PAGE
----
In his book, Emotional Intelligence; Why it can matter more than IQ, he starts by referring to the research to show that often the CEOs of successful organisations have a lower IQ score then many of the senior managers that work for them. Their distinguishing success factor is what he called their Emotional Intelligence instead. He went on to publish what he called the ‘competencies of the stars’:EIFrom Goleman (1998)

Notice one of the most important aspects of this: it falls into two main categories of ability; managing others AND managing ourselves. Also, the good news is that any of these competencies can be learned or developed; they aren’t simply in your blood. So e.g. managing the mood you are in is quite possible and you don’t have to take it out on the team when you’re having a very bad-mood day.

Don’t make the mistake of thinking that because I’ve referred to them as ‘soft’ skills that are fluffy or cuddly! Part of good social skill is communicating clear convincing messages, even when they are hard messages e.g. things are not going well and change is needed. Developing others includes giving negative feedback when performance is poor and managing conflict means being an assertive mediator.

The crucial point about this is that to be an effective team member or leader you need a balance across all these areas of skill. You can pay to get your profile analysed by someone licensed to use an EI test but for now you could just take a look at the table and ask yourself some searching questions about where your strengths and weaknesses are. Maybe you could even get your boss and team-mates to answer from their perspective – that might start a REALLY useful conversation!

We’ll come back to this idea of emotional intelligence…………………………………….

First published in Staff Canteen
Posted by: mikeduckett | February 19, 2018

Are You Stressed or Performing Under Pressure?

Mind-Body Wellbeing

ache-adult-depression-expression-41253.jpegI’m sure that as a professional you know very well that the mind and the body are intimately connected – indeed you could say they are one and the same, unless you subscribe to Cartesian Dualism (there’s a phrase to drop into conversation!) but I digress. The point is, we’ve known for centuries that it’s the way your mind interacts with external events that determines how you perceive them.

Take a simple everyday experience – flavour. Flavour doesn’t come from the foodstuff itself. Scientists distinguish between taste, which is derived from the food, and flavour which is what you actually experience, which is a combination of taste and other senses plus your mind’s interpretation of these things.

Previously we talked about how the ancient practice of mindfulness has become popular as a means to stay focused on what’s happening in the present moment just as elite athlete’s do when they are performing.  Well one of the big areas of mindfulness application is in stress management and that’s a subject that comes up a lot with chefs!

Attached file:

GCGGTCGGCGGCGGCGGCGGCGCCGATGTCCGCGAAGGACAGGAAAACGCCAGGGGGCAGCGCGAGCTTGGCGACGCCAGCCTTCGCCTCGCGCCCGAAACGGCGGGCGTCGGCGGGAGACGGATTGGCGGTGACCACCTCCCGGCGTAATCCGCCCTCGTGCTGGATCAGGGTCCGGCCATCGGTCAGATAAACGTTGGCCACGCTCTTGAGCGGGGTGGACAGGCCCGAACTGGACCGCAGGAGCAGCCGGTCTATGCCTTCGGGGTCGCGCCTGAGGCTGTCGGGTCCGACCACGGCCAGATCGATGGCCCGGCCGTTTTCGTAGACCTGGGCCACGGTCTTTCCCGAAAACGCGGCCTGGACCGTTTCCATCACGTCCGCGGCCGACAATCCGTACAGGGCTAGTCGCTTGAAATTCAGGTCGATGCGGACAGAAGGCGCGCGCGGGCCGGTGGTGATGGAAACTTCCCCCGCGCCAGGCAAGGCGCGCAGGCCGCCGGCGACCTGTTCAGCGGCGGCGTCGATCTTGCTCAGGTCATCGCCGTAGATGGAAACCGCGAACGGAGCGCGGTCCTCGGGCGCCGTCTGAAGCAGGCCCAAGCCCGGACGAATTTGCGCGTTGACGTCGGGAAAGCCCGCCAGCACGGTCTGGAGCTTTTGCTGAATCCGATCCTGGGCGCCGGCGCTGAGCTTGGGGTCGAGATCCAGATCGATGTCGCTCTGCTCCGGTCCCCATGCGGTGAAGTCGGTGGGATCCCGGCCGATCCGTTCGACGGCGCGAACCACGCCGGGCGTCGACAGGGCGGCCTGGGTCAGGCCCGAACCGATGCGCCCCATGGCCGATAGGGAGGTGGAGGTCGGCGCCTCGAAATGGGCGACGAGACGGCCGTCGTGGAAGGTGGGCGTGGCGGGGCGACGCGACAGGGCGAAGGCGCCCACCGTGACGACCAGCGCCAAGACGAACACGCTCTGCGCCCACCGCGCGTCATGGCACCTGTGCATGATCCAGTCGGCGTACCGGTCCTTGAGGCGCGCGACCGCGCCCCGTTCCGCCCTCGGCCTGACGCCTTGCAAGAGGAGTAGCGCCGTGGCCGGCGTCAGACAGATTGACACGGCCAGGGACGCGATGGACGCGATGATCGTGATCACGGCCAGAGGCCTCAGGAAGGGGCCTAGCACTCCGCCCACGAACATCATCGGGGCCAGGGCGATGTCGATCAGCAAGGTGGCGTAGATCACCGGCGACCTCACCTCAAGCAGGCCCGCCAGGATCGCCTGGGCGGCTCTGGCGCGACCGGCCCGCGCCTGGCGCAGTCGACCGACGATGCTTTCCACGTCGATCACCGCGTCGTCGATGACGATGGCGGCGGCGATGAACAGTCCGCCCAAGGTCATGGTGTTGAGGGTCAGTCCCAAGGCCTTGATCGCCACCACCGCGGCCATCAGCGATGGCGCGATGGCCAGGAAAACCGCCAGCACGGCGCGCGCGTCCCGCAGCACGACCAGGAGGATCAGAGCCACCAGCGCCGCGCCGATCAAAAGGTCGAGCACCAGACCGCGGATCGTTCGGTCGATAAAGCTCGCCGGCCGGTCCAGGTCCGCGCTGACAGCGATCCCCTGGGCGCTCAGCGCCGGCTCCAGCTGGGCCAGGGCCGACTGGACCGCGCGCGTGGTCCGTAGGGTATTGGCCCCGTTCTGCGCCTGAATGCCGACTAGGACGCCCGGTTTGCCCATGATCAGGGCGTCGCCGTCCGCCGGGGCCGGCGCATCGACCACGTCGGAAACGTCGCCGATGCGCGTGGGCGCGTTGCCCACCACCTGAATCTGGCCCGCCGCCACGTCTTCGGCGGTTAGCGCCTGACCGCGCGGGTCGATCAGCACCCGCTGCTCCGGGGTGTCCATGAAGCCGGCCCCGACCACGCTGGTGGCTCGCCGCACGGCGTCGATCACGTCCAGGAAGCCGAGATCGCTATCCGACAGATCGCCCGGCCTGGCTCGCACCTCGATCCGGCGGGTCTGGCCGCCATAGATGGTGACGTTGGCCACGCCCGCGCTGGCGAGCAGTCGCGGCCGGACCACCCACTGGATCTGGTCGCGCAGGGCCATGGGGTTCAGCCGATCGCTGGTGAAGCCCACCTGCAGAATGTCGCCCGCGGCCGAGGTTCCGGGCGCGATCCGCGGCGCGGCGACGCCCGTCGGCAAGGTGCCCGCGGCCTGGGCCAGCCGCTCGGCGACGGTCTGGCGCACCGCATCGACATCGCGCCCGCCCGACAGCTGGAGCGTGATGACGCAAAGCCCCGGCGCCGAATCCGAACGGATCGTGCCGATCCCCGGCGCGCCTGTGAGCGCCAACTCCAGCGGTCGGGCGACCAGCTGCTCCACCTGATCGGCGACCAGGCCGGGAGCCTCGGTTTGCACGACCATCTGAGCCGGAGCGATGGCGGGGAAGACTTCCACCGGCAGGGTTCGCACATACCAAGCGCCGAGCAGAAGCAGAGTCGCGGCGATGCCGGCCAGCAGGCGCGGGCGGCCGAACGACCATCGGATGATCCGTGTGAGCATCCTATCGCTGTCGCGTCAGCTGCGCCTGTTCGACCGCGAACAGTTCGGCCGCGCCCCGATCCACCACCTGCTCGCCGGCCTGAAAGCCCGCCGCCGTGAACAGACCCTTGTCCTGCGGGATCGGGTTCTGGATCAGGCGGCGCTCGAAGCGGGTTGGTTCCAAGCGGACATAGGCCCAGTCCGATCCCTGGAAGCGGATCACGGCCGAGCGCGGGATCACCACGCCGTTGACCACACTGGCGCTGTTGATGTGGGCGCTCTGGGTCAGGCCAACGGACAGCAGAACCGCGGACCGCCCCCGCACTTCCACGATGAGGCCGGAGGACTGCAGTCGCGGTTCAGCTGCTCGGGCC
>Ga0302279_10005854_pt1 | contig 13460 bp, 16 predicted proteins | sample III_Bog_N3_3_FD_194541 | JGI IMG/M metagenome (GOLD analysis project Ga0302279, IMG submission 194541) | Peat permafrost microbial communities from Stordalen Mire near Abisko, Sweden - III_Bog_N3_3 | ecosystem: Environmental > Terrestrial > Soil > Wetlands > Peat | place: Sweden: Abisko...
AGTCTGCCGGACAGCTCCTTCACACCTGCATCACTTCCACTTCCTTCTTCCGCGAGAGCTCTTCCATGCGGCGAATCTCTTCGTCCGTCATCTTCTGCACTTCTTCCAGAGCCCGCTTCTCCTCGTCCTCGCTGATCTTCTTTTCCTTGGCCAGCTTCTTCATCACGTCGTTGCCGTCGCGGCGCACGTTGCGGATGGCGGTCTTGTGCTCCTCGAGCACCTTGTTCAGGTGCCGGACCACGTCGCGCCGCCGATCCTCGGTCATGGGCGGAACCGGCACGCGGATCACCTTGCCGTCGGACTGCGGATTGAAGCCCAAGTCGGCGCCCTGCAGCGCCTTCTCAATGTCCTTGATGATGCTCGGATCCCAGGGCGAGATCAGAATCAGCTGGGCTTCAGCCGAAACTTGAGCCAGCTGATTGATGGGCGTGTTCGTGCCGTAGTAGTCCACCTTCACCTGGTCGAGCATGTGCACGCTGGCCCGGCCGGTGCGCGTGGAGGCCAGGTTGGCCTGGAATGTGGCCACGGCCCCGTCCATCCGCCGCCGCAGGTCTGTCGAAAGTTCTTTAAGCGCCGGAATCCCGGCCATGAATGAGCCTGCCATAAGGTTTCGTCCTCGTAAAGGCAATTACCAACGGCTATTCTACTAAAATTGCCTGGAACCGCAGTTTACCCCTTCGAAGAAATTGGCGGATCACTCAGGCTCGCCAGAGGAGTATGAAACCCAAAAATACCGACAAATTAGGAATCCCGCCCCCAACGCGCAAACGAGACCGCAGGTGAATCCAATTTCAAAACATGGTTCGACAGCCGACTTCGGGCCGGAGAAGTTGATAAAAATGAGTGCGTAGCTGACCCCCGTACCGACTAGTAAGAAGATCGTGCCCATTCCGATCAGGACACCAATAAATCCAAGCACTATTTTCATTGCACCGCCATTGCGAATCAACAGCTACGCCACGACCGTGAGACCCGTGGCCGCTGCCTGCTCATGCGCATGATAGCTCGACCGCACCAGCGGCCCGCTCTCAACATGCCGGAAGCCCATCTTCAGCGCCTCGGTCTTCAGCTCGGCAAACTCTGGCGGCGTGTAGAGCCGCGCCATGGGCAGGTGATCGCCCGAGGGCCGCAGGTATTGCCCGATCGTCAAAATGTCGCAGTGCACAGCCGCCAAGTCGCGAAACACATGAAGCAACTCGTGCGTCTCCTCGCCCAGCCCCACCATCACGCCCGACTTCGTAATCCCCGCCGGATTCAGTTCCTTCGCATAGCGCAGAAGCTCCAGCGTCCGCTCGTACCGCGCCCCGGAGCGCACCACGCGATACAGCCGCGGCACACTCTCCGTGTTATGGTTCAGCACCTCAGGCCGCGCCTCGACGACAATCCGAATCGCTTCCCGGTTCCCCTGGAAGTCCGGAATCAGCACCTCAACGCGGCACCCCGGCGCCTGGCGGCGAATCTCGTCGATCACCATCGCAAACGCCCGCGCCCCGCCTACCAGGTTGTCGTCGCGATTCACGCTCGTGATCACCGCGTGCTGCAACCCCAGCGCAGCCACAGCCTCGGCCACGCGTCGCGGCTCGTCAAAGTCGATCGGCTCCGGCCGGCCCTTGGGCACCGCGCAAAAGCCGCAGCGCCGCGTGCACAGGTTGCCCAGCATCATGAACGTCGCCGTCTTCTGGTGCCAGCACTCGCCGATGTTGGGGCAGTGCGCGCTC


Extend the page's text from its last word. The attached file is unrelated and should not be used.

There’s no denying that when tasks role in and deadlines shorten, the pressure often builds and it can keep building. However, it’s important to remember pressure is not the same as stress. Pressure can come from the outside world or inside your own head; staff can put pressure on you by making demands and on the other hand, you can put pressure on yourself by deciding something must be done within the next 10 minutes. Knowing where the pressure is coming from is useful in managing it but the important thing is to realise that wherever the pressure is coming from, inside or outside, only you can turn it into stress.

You must have heard many people say they work best under pressure but have you ever heard anyone say they work best under stress? Through mindfulness and other mental techniques you can become aware of the thoughts you are using to turn pressure into stress and make some changes. In this blog though, I’m interested in some of the simple physical interventions you can make to protect yourself from the debilitating effects of stress.

Make no mistake, stress can have debilitating effects on your mental capacity: your judgement, decision making and creativity, to mention just a few faculties, so it’s important to do everything you can to perform at your best even when the pressure is on. Because stress is a physiological response due to your body releasing a flood of hormones to prepare you to escape or stand and fight, as well  mindfulness you can take some simple physical steps to change your reactions. Here are just a few you might need reminding about:

Take exercise

Aerobic exercise that gets the blood circulating (brisk walking / running / cycling etc) will pay off in terms of using adrenalin and releasing the body’s natural endorphins in the brain that help bring back a sense of wellbeing. Can you take a take time out for even a few minutes just like all the top athletes do?

Watch what you drink

Reducing caffeine and sugar (watch out for chocolate!) and staying hydrated with plenty of water can have very important effects on your blood insulin levels and your heart rate, which then feed back into the brain and the way you think about what’s happening.

Get good quality sleep

The hours we work are rarely 9 to 5 so it’s vital that when you do get chance to sleep you do it well! This doesn’t just mean getting enough but equally importantly getting the right quality to allow your mind to go through all the sleep stages and be ready to wake up on form.